Which means it’s tricky. Here are seven magic tricks of blogging. Continue reading “The Seven Magic Tricks of Blogging”
Too many of your posts start with an apology for not having been around of late? The joy you first brought to blogging now a distant memory?
Looks like a case of blogger’s block. Don’t worry… there is a cure.
It’s largely a matter of making friends with your creative mind. The reason so many of us find this difficult is that our education has trained us to respond to problems only with linear, rational, conscious thought.
Willpower, discipline, and good old-fashioned work may squeeze another blog post out of you but to produce words effortlessly, to connect with the joy and optimism and inspiration which makes it all worthwhile, to be as good as you can be, you need to know how to nurture abstraction and your hard-working subconscious.
First off, stop focusing on your block and start thinking about establishing flow. Flow is that delectable condition where all we writers have to do is turn up at the page and get ‘em down. Below are nine tried-and-tested methods – four daily practices, five writing practices – for keeping in flow, not just for the next blog post but for the rest of your writing life. Continue reading “Blogger’s Block? Here’s How to Beat it”
For a long time I used to think being “right” was a big deal. I had to say the right thing at the right time, know the right people, read the right books, live in the right neighborhood…
I did all this not because I wanted to, but because I thought it was a prerequisite for success.
If you want other people to respect you, then you have to look and sound a certain way, right? Makes sense, if conformity is all you’ve ever been taught.
What no one tells you is the price you must pay for this. Yes, conformity gains you a certain type of approval from others, but it comes at the cost of losing your sense of self.
You have to systematically search out everything that’s a little bit “off” about you and bury it as deep as you can. You know that you can’t get rid of it — it’s a part of you, after all — but maybe you can hide it so deep that no one will ever see it, so that a world that only respects the “right” will never realize how “wrong” you really are.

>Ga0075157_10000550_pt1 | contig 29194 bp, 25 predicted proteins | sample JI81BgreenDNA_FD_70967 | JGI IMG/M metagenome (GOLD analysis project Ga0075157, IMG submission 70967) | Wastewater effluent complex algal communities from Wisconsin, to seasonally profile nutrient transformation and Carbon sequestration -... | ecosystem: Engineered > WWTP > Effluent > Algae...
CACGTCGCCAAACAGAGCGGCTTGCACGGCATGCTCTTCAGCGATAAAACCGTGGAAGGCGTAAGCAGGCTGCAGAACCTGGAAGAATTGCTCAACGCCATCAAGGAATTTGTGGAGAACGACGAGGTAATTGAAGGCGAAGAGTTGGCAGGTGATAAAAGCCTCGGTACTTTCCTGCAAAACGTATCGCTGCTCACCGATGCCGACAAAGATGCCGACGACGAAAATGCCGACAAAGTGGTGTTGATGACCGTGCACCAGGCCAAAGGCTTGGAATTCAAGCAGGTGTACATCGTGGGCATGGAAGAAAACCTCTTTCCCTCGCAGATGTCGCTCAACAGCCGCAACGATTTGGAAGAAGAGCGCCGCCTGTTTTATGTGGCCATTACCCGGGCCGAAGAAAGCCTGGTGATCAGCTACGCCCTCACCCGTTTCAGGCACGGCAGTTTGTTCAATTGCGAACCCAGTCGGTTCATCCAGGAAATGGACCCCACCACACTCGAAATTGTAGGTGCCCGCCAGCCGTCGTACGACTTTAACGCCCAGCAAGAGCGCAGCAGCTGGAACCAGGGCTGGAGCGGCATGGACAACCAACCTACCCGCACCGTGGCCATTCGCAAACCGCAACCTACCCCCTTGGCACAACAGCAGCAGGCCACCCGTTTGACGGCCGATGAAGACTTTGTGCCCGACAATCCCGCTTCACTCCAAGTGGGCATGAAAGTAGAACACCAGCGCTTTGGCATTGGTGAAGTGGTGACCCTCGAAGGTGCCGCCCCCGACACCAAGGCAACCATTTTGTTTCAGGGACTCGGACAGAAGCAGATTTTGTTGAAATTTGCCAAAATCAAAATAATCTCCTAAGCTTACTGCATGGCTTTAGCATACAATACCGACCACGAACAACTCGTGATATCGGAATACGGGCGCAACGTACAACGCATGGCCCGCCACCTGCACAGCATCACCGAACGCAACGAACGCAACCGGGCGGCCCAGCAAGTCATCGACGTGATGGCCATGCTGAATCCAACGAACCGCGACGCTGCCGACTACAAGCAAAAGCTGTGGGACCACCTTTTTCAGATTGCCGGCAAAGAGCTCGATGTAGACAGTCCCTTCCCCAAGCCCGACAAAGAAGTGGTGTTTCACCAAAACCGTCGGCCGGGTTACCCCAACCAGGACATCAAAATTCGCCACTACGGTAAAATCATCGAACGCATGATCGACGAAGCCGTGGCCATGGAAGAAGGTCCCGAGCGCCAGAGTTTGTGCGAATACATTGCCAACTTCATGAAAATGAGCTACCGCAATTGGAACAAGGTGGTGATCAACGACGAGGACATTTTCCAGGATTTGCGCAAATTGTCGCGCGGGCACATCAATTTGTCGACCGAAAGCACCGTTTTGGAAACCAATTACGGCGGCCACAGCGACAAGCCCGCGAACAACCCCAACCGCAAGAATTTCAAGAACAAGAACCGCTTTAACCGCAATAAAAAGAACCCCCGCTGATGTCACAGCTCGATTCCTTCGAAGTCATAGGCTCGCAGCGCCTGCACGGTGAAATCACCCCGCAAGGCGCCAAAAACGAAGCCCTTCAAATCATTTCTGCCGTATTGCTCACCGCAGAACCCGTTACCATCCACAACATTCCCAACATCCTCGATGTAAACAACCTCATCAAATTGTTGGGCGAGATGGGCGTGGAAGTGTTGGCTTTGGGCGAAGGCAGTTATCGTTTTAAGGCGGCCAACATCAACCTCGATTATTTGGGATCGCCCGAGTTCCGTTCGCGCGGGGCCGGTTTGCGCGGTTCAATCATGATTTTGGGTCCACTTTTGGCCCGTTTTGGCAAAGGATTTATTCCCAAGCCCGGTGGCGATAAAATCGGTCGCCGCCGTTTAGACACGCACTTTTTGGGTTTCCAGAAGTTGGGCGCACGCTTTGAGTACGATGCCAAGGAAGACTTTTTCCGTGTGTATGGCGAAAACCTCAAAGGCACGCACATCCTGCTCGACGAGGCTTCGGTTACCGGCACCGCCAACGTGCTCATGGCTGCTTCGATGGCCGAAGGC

Maybe, just maybe, you can fool everyone until you’re in a position of power and no one’s opinion matters anymore. Then you can be free. Right?
Umm… no. Continue reading “Your Right to Be Wrong”
When you sit down to write a blog post, what’s your purpose?
Are you just trying to fill space so your blog doesn’t go more than 24 hours without being updated?
Are you interested in promoting a product, or convincing your reader to buy something?
Are you trying to express yourself through your blog, and make a meaningful statement?
Are you trying to educate your readers on a topic?
Are you trying to provoke discussion?
When you write a blog post, you need to know why you’re writing. Every one of the reasons for writing above (with the possible exception of the first one) is legitimate.
Why is it important to have a purpose for your blog writing? There are at least three reasons:
Continue reading “What’s Your Purpose?”
Let’s face it: most people can’t write their way out of a paper bag. Further, most bloggers are boring, most journalists are so heavily edited that any personality they’ve added to a story has long since been weaned out by the editorial process.
I want to let you in on a secret, though: it’s not really that people are boring, but that too many have been taught that you shouldn’t write the same way you talk. I blame our educational system, actually, with those 5th grade teachers who drilled us on adverbs, pronouns and the minutia of grammar, coupled with too many boring, tedious academic books that we all suffered through while in college.
Instead, I suggest to you that the best way to write clear, coherent, engaging and enjoyable content is to write the way you speak, to recognize your spoken voice and pour it out onto the virtual page of your computer screen and weblog. Continue reading “Write Like Yourself”